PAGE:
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Buffalo Soldiers - the US 92nd Infantry Division Part II

Recently (in Part I, here) I discussed starting a long-stalled project of mine, the US Buffalo Soldiers, fighting their way up through Italy in the face of opposition from both sides of the lines. Having now completed 36 of the troops, I'll now make good on my note to cover my painting process, as this is the first time I have used Citadel's Contrast Paints to paint a 20th Century force, and I've been blown away by its comparative speed!

Oh, and I'll put my inevitable excuses at the end as a footnote*, beyond pointing out that these are deliberately being painted as an exercise in me painting swiftly for a basic tabletop standard - I'm not claiming these are award-winning paint-jobs!

Step 1 - a rattlecan sprayed white primer (rather than my normal grey):

I've found two light coats give a brighter finish which is more useful for the contrast paints. I have no idea why it looks so grainy in the picture; it's actually a good smooth coverage.

Step 2 - skin:

I followed Guy's empirical advice for this bit here and mixed Fireslayer Flesh with Cygor Brown 70/30.

Step 3 - trousers:

In this model's case, I've used Wyldwood, but my 92nd troops have a variety of different coloured 'pants' - from greens through khakis to browns like this.

Step 4 - everything else except the helmet and the weapon:

Skeleton Horde. I've found through experimenting that it helps to have this as a base layer for some of the other bits, and it's quicker to just splash it around!

Step 5 - webbing, straps, bag, gaiters (and boots):

Agaros Dunes. The contrast 'pops' far more on the actual miniature.

Step 6 - rifle furniture and boots:

A last layer over the leather of the boots: Snakebite Leather. Also, I swear I never knew what colour to paint rifles until these paints - I love the way they work on components like this and the gaiters' laces...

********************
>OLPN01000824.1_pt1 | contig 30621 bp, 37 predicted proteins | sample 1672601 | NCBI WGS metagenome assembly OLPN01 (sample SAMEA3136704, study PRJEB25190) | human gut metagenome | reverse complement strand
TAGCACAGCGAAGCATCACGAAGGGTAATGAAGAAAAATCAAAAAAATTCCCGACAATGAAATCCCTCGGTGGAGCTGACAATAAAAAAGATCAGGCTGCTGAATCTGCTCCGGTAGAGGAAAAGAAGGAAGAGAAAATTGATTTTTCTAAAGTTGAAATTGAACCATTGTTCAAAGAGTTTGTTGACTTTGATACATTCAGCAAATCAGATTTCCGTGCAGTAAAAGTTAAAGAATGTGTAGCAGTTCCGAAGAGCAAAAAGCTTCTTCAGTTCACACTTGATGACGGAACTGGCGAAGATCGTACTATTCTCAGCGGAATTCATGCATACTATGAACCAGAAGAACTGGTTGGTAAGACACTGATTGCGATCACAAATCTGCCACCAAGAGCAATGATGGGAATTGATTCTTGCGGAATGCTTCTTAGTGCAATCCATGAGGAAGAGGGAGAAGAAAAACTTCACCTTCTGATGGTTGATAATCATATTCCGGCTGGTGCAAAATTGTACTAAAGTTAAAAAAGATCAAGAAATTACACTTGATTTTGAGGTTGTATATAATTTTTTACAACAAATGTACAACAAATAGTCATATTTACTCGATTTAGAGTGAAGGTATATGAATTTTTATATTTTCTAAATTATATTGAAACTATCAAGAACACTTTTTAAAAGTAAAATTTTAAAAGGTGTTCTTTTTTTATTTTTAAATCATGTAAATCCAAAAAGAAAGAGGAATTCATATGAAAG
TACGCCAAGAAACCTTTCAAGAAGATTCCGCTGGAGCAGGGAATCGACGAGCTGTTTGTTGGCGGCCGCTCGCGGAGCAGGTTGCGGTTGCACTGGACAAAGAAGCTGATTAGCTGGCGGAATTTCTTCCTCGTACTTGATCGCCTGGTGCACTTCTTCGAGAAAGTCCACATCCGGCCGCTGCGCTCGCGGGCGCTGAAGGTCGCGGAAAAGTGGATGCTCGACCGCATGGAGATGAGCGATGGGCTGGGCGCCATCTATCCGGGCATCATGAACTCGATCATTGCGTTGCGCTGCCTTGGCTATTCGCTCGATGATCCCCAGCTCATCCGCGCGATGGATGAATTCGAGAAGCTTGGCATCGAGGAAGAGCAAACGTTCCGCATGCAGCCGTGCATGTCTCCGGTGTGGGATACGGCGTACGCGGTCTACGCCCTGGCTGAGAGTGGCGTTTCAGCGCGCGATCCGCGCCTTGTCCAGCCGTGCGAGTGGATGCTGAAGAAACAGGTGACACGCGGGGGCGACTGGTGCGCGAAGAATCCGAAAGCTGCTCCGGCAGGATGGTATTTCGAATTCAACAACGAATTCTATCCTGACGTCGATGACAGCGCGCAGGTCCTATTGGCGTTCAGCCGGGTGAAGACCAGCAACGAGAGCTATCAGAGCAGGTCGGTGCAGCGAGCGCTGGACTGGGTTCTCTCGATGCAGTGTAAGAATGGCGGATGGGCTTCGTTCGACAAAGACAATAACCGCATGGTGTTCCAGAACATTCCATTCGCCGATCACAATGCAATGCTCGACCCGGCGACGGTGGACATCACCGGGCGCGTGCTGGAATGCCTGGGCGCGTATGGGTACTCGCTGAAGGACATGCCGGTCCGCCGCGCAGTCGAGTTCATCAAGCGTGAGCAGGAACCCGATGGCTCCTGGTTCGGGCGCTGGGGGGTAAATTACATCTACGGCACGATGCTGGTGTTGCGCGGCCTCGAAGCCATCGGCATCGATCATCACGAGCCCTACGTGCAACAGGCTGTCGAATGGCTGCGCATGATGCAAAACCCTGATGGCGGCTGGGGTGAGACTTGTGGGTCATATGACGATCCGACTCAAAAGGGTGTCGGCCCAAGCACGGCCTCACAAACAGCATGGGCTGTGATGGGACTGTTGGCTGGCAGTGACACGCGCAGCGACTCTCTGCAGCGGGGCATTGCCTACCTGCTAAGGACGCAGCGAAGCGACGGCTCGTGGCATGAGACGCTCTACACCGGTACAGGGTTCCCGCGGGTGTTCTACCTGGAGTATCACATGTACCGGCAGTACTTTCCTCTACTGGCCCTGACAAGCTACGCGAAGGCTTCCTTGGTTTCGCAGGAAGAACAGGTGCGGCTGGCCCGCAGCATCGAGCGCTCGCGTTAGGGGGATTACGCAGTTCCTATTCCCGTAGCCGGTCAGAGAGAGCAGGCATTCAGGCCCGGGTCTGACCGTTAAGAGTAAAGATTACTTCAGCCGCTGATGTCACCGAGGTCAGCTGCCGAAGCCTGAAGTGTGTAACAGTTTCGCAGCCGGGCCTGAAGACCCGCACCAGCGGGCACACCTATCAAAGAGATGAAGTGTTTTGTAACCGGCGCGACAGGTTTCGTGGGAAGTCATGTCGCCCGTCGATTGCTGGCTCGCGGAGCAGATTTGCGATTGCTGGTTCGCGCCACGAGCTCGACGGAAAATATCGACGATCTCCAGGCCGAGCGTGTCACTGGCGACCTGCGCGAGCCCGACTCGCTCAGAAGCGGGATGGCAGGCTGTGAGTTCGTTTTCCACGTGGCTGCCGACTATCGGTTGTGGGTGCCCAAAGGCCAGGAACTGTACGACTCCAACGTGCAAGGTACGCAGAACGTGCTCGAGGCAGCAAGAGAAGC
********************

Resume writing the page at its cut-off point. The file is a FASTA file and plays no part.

Step 7 - helmet, spade handle and 'buffalo' patch:

For this I really needed an opaque, flat, matte colour - Contrast paint just didn't sit right for me on the dome of the helmet - so I've gone for Vallejo's 'Flames of War' 890 Reflective Green. I also use this if I'm painting the divisional badge on the left arm rather than using decals.

Step 8 - rifle metal, hair and 'buffalo' patch:

(and with the helmet buckle...)

Again, a more traditional choice of paint for these quick details - Citadel's Abaddon Black.

Step 9 - spade blade, helmet buckle and drybrushing of rifle metal: 

Citadel's Leadbelcher. The drybrush work looks too heavy in the picture, but again it's fine on the model itself.

...and that's it. Sadly, the last picure is one of the worst(!) but I'll take some proper ones once I've finished all sixty-something of the infantry: I can't believe I've done over half of them so swiftly already!

Other little things I do (besides basing, covered in Part I, and decals/insignia) include some facial features (I actually painted the lower lip of this model using Fyreslayer Flesh but it's too subtle to show in these poor quality pics) and varnishing: I use a brush-on matte varnish to protect the metal heads from chipping as soon as the helmet paint has dried.

Again, the focus of this project for me is to get a new force table-ready more swiftly than I ever have before... and I'm very happy with the progress so far!

- Chris

* Footnote of excuses... (1) They look better in real life [honest!]; (2) I can't have my photography lightbox set up whilst I'm painting, so please forgive the cutting board background, and (3) the facial features do contrast more on the actual model, and the trousers and skin are more noticeably different colours.

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